Canadian Consumers Unwilling to Pay for News Online

News consumers, long used to getting their news free because production costs were mostly subsidized by advertising, are balking at the idea of having to pay for content, now that revenues are falling below the level needed to sustain media operations on both legacy and online platforms.

Graphic of willingness to pay for newsFor the last few years, operators have been scrambling to find a new model that will generate sufficient revenue to keep them afloat. Many, including media titan Rupert Murdoch, have seized on paywalls as the panacea for what ails the news business but consumers are not prepared to go along, according to a collaborative survey conducted recently by the Canadian Media Research Consortium (CMRC) and Vision Critical.

The internet survey of 1,682 adults showed that Canadians are overwhelmingly opposed to fees for content. Ninety-two per cent of those who get news online said they would find another free site if their favourite news sites started charging for content.

Somewhat surprisingly, there is little or no difference among age groups, educations levels or urban and rural populations on this question. At present, approximately 85 per cent of internet users in Canada get news online at least once a month.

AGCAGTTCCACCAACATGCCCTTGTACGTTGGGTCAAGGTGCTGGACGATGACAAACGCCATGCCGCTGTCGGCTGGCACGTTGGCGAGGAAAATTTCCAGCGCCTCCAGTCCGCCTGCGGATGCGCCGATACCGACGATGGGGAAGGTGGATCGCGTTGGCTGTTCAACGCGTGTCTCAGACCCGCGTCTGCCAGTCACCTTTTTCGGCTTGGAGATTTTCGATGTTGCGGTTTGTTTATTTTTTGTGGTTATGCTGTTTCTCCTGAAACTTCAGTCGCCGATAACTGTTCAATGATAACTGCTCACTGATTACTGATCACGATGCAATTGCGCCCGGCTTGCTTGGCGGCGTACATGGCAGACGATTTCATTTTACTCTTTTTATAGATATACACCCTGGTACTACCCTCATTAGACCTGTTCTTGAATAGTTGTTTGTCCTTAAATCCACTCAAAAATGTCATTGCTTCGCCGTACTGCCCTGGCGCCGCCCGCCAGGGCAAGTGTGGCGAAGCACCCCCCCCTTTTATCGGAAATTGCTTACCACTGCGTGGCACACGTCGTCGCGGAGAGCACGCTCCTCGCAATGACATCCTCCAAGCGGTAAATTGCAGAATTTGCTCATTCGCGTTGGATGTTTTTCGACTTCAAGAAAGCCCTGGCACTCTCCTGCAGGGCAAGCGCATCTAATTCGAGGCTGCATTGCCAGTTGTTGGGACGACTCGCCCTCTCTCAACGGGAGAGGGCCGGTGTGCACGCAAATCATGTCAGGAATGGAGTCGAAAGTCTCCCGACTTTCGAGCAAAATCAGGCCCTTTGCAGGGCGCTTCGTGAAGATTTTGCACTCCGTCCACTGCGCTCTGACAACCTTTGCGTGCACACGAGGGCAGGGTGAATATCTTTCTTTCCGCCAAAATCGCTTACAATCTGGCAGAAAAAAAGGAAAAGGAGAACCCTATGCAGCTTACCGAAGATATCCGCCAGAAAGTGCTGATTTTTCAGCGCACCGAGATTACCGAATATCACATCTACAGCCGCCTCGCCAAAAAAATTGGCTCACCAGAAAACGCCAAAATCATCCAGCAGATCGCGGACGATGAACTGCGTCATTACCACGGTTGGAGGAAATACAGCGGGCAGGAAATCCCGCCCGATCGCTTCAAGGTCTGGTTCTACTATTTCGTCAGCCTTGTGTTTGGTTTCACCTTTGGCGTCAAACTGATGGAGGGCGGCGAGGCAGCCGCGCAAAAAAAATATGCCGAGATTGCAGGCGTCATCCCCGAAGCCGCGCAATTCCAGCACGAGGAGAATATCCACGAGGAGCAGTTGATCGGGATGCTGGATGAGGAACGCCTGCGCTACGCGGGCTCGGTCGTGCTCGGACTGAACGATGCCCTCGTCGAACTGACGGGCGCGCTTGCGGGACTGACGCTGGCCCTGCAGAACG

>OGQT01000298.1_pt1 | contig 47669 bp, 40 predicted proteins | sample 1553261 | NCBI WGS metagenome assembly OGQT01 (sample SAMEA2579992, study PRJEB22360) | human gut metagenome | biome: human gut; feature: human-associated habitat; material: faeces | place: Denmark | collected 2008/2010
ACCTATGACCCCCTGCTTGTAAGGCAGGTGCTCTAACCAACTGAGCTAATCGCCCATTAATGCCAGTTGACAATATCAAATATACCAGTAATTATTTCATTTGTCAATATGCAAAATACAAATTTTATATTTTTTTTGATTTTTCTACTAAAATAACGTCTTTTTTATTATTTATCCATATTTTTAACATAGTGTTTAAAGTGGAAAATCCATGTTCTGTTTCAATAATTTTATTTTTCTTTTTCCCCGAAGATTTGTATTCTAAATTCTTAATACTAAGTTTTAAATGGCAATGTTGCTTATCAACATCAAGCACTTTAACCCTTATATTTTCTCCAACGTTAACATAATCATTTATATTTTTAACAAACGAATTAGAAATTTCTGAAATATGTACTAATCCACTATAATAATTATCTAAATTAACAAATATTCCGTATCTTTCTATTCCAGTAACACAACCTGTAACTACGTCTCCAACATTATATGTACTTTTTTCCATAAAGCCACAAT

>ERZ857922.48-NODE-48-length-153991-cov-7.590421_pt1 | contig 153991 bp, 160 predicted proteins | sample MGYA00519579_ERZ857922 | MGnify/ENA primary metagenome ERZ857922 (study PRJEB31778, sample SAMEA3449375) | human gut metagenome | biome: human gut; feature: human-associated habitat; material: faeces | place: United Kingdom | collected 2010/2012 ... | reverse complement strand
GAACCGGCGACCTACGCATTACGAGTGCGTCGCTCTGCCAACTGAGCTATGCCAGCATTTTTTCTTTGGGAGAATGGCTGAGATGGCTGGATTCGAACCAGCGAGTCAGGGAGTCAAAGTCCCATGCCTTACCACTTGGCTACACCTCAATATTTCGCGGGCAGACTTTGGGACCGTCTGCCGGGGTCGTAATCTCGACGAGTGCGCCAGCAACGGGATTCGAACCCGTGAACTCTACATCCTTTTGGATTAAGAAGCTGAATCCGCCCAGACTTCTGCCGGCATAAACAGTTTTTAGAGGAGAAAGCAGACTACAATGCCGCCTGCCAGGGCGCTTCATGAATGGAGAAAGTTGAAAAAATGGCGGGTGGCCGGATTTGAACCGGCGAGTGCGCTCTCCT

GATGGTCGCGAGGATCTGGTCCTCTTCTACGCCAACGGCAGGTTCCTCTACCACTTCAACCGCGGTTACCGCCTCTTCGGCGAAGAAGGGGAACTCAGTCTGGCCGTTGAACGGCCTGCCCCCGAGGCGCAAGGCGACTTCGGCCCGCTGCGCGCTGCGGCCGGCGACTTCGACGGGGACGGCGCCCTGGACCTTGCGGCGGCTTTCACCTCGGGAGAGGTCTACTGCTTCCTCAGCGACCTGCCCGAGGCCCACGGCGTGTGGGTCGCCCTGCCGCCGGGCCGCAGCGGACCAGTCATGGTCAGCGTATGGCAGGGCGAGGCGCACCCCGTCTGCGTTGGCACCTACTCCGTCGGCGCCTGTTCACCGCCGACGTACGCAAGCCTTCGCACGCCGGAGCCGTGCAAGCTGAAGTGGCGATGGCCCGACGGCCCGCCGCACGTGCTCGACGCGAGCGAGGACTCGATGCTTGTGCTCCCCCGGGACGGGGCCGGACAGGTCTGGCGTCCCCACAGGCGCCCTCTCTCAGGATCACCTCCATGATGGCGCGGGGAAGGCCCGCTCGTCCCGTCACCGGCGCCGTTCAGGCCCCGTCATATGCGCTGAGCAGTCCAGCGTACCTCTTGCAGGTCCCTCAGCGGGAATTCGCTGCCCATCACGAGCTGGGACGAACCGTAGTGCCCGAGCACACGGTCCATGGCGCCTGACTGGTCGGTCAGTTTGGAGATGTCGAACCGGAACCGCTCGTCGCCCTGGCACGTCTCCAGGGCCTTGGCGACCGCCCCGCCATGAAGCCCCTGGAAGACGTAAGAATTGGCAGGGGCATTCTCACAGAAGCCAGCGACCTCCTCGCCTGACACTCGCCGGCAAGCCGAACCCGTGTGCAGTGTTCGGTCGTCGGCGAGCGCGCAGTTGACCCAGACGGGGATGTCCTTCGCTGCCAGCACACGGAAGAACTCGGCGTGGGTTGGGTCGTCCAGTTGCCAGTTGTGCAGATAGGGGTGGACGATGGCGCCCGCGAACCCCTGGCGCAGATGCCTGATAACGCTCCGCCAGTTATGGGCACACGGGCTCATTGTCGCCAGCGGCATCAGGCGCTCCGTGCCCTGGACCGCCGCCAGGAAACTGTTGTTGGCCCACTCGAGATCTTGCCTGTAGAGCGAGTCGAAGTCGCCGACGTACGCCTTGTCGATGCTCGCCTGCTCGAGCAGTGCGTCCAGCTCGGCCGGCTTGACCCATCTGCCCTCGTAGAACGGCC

If media owners insist on going ahead with paywalls against these odds, 81 per cent of consumers say they would not pay to continue reading their favourite online news site. Only four per cent overall are willing to pay and the other 15 per cent are unsure. Here, there are no significant differences among those unwilling or unsure about paying but there is some variation in the results for the sexes and language groups, among those willing to pay.

Men (5%) seem more willing than women (2%). French speakers (6%) are more willing than English speakers (3%). There is also more willingness as education and income levels rise but keep in mind that these results apply only to four per cent who read news online.

So long as these attitudes prevail, media owners had best start looking elsewhere for new revenue streams. Having gotten used to news online for free, people seem adamant that they won't pay.

Full report: Canadian Consumers Unwilling to Pay for News Online (PDF)

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